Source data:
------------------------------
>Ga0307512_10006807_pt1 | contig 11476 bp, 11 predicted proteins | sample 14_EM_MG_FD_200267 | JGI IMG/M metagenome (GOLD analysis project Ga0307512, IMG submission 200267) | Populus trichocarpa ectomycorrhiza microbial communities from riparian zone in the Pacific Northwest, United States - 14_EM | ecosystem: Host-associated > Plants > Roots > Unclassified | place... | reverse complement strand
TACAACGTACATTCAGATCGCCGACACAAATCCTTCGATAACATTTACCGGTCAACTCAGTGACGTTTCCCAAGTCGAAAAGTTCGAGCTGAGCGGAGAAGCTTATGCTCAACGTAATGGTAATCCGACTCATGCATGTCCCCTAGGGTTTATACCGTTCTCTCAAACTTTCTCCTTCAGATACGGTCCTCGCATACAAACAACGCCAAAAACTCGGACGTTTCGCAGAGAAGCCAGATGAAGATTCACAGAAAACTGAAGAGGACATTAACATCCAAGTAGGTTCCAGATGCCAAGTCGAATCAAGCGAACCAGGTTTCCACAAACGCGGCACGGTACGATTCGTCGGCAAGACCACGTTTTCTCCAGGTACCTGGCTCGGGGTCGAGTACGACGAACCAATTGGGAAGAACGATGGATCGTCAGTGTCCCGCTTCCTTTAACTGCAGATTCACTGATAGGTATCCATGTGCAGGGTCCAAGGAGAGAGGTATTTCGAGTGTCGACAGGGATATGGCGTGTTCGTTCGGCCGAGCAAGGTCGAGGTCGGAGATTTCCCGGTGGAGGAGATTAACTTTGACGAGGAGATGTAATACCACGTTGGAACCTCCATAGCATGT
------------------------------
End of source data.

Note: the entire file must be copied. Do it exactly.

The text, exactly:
>Ga0307512_10006807_pt1 | contig 11476 bp, 11 predicted proteins | sample 14_EM_MG_FD_200267 | JGI IMG/M metagenome (GOLD analysis project Ga0307512, IMG submission 200267) | Populus trichocarpa ectomycorrhiza microbial communities from riparian zone in the Pacific Northwest, United States - 14_EM | ecosystem: Host-associated > Plants > Roots > Unclassified | place... | reverse complement strand
TACAACGTACATTCAGATCGCCGACACAAATCCTTCGATAACATTTACCGGTCAACTCAGTGACGTTTCCCAAGTCGAAAAGTTCGAGCTGAGCGGAGAAGCTTATGCTCAACGTAATGGTAATCCGACTCATGCATGTCCCCTAGGGTTTATACCGTTCTCTCAAACTTTCTCCTTCAGATACGGTCCTCGCATACAAACAACGCCAAAAACTCGGACGTTTCGCAGAGAAGCCAGATGAAGATTCACAGAAAACTGAAGAGGACATTAACATCCAAGTAGGTTCCAGATGCCAAGTCGAATCAAGCGAACCAGGTTTCCACAAACGCGGCACGGTACGATTCGTCGGCAAGACCACGTTTTCTCCAGGTACCTGGCTCGGGGTCGAGTACGACGAACCAATTGGGAAGAACGATGGATCGTCAGTGTCCCGCTTCCTTTAACTGCAGATTCACTGATAGGTATCCATGTGCAGGGTCCAAGGAGAGAGGTATTTCGAGTGTCGACAGGGATATGGCGTGTTCGTTCGGCCGAGCAAGGTCGAGGTCGGAGATTTCCCGGTGGAGGAGATTAACTTTGACGAGGAGATGTAATACCACGTTGGAACCTCCATAGCATGT